End-of-life care workshop aims to open discussions on death
Death is often a grim discussion for many people. But a Massachusetts congregation wants to help people in its community have those difficult conversations so they and their loved ones have the type of end-of-life care they want and deserve.
First Church Congregational United Church of Christ, in Marlborough, Mass., is welcoming all to an end-of-life care discussion, the “Five Wishes Workshop,” on Feb. 20. Attendees will have an opportunity to work through challenging topics such as selecting medical treatment options, choosing a medical proxy, describing palliative care preferences, capturing what a dying individuals want his or her loved ones to know, and clarifying how you want to be comforted in a safe and supportive environment.
“When we think about end of life, one of our greatest hopes is to do what we can do so that we don’t unnecessarily burden our loved ones,” said Russ Goliger, an M.Div. student at Boston College School of Theology and Ministry, and workshop host. “We don’t discuss our final wishes because death is an unpleasant topic and many people just don’t have the words to use. However, using simple tools like the Five Wishes Workbook makes the difficulty of putting our wishes into words as easy as checking a box, crossing out a sentence and adding a few words.”
“And once your wishes are written down, it is much easier to have that difficult conversation,” said Goliger, who has been the music director at First Church for 11 years. “And what we especially like about the Five Wishes Workbook is that once it is completed, signed and witnessed, it becomes a legal advance directive recognized in Massachusetts.”
Described as a “living will with a heart and soul,” Five Wishes was created in 1996 by non-profit organization Aging With Dignity as a living will and health care power of attorney document. The advance directives meet legal requirements in 42 states (and the District of Columbia).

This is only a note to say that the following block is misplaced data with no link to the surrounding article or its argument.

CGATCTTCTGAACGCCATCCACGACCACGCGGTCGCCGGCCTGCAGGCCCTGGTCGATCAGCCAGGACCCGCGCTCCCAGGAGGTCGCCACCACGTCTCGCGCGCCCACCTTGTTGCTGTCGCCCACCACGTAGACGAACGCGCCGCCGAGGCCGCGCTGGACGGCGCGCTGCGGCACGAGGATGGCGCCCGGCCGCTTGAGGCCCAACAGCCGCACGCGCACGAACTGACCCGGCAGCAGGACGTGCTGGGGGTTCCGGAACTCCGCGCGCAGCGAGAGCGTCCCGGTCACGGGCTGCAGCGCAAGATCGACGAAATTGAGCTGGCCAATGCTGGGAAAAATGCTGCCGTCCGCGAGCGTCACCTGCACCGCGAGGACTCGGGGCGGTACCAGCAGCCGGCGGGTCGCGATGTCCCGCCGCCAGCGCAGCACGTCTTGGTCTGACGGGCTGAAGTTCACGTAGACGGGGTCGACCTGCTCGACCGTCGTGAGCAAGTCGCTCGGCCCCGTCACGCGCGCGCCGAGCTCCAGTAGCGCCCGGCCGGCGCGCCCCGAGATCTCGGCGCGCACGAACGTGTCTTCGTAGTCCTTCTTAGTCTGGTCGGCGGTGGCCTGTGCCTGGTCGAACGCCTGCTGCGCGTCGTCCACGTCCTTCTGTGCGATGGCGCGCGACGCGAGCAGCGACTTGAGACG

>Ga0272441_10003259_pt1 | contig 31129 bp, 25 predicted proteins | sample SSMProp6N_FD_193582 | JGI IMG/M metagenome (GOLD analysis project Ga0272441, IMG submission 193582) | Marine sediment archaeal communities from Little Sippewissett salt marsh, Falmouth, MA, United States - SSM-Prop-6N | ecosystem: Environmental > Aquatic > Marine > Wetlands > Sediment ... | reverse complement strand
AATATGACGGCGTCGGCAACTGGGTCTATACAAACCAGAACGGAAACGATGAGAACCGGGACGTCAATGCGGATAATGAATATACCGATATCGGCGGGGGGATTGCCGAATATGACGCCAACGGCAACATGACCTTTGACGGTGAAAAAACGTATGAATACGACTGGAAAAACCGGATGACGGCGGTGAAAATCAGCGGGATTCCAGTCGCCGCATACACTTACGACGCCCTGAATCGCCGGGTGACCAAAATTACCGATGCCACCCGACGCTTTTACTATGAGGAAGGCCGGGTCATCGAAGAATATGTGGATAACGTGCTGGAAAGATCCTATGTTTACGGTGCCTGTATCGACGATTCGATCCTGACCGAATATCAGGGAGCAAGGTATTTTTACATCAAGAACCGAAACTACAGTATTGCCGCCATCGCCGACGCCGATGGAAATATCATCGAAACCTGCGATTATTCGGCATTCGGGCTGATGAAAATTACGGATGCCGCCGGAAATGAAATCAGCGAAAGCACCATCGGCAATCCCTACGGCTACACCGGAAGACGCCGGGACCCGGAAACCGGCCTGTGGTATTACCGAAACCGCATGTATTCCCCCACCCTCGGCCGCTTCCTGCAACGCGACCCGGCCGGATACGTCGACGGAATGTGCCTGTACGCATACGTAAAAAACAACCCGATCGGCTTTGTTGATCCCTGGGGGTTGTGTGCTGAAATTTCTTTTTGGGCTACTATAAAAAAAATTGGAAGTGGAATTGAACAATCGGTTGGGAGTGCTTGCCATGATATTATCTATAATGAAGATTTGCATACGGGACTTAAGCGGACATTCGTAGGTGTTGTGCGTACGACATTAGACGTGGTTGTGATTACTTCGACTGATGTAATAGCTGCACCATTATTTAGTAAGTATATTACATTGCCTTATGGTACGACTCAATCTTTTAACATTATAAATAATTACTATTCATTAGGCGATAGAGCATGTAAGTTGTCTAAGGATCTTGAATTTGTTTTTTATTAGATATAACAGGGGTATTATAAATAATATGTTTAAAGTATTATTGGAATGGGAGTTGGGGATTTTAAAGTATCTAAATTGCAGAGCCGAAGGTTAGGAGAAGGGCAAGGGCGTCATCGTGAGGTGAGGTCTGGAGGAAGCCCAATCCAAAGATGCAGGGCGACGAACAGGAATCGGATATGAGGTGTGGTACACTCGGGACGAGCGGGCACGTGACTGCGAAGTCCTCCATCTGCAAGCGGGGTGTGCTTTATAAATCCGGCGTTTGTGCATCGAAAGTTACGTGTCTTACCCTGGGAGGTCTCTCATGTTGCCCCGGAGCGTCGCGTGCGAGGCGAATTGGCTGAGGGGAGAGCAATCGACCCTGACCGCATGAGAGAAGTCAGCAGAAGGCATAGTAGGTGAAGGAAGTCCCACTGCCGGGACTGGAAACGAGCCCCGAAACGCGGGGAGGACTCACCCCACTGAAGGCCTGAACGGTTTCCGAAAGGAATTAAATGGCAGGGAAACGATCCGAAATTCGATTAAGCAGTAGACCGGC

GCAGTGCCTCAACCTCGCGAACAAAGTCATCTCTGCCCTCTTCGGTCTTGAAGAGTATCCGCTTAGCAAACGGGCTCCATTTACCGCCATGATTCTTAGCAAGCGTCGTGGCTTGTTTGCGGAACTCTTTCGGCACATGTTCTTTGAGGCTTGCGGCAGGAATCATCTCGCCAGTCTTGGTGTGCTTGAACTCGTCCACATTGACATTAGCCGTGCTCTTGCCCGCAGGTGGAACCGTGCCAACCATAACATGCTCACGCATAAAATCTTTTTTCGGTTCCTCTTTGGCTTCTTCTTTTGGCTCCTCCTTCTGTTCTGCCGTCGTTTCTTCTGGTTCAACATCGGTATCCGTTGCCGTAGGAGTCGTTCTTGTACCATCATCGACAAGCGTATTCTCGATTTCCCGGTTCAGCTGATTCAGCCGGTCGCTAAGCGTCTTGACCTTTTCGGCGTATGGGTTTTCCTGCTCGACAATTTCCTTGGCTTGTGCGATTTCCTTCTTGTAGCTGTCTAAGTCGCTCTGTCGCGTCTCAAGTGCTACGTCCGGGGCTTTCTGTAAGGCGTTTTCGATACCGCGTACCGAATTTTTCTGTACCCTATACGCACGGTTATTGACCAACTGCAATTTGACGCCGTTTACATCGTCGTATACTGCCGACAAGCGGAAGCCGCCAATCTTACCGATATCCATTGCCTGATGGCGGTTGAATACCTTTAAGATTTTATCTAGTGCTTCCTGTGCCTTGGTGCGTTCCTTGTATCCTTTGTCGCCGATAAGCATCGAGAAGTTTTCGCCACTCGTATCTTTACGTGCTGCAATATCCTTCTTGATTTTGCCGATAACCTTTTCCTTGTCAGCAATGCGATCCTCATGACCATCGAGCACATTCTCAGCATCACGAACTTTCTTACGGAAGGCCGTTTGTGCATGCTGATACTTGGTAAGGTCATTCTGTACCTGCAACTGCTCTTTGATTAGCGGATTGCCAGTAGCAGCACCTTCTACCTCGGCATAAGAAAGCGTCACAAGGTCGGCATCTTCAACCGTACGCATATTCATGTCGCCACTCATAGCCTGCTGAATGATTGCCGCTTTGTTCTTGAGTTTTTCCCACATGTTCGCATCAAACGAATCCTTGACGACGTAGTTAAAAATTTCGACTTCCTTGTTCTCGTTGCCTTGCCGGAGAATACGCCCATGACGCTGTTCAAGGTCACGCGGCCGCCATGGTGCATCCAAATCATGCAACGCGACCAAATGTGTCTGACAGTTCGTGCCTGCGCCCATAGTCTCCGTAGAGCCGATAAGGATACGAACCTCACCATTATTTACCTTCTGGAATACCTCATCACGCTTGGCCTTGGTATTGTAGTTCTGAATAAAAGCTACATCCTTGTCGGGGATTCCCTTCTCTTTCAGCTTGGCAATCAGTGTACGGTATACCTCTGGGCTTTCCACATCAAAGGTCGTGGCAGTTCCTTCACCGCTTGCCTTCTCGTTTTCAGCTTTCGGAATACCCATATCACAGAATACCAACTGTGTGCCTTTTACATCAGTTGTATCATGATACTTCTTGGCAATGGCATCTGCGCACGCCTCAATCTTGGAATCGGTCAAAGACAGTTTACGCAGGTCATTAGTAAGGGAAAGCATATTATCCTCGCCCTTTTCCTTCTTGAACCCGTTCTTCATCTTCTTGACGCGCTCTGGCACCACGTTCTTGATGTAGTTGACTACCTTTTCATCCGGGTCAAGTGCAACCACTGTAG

In his research for a class on pastoral care and counseling, Goliger was challenged by his mentors to apply what he learned in a congregation. Additionally, when his mother-in-law passed, Goliger and his spouse went through the “struggle of trying to define what her wishes would have been, had she been able to speak,” he said. “It’s kind of a personal project, and I brought it to the congregation and they supported it. There’s tremendous appreciation for it and everyone thinks it’s great thing to do.”
The Rev. Donna Vuilleumier, a frequent speaker on the spiritual aspects of choosing advance directives, is the guest speaker for the workshop. She is a hospice spiritual counselor and provides support and education for patients and their families.
Organizers believe the workshop would be especially helpful to children of aging parents, anyone interested in creating an advance directive, and those who want to learn more about end-of-life choices.
“We feel it is a very important and relevant topic for today, and pray that by equipping others with knowledge and tools, we can diminish some suffering at end of life,” Goliger said. “We are hoping that people who hear about it come. I would encourage any community to take on this important project, and make this part of life meaningful and connect it to spirituality.”
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